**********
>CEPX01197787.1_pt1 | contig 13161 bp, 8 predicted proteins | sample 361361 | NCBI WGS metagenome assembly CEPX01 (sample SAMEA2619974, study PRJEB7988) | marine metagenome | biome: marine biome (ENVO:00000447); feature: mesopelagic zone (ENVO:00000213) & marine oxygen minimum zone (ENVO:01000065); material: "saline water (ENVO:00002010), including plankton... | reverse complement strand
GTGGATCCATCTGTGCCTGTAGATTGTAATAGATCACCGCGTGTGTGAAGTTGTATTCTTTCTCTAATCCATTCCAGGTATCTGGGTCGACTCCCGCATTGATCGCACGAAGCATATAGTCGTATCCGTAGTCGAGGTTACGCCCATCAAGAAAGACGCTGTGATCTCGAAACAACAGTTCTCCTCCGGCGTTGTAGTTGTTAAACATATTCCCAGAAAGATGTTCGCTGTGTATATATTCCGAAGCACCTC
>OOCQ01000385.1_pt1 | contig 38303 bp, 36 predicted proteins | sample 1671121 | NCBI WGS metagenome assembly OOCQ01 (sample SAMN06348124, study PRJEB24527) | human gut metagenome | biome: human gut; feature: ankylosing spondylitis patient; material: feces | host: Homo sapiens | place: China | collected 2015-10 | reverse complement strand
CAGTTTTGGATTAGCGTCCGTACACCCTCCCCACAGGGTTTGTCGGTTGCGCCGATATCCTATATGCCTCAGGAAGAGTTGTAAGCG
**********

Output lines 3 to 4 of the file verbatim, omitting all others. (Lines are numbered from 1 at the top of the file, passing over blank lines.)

>OOCQ01000385.1_pt1 | contig 38303 bp, 36 predicted proteins | sample 1671121 | NCBI WGS metagenome assembly OOCQ01 (sample SAMN06348124, study PRJEB24527) | human gut metagenome | biome: human gut; feature: ankylosing spondylitis patient; material: feces | host: Homo sapiens | place: China | collected 2015-10 | reverse complement strand
CAGTTTTGGATTAGCGTCCGTACACCCTCCCCACAGGGTTTGTCGGTTGCGCCGATATCCTATATGCCTCAGGAAGAGTTGTAAGCG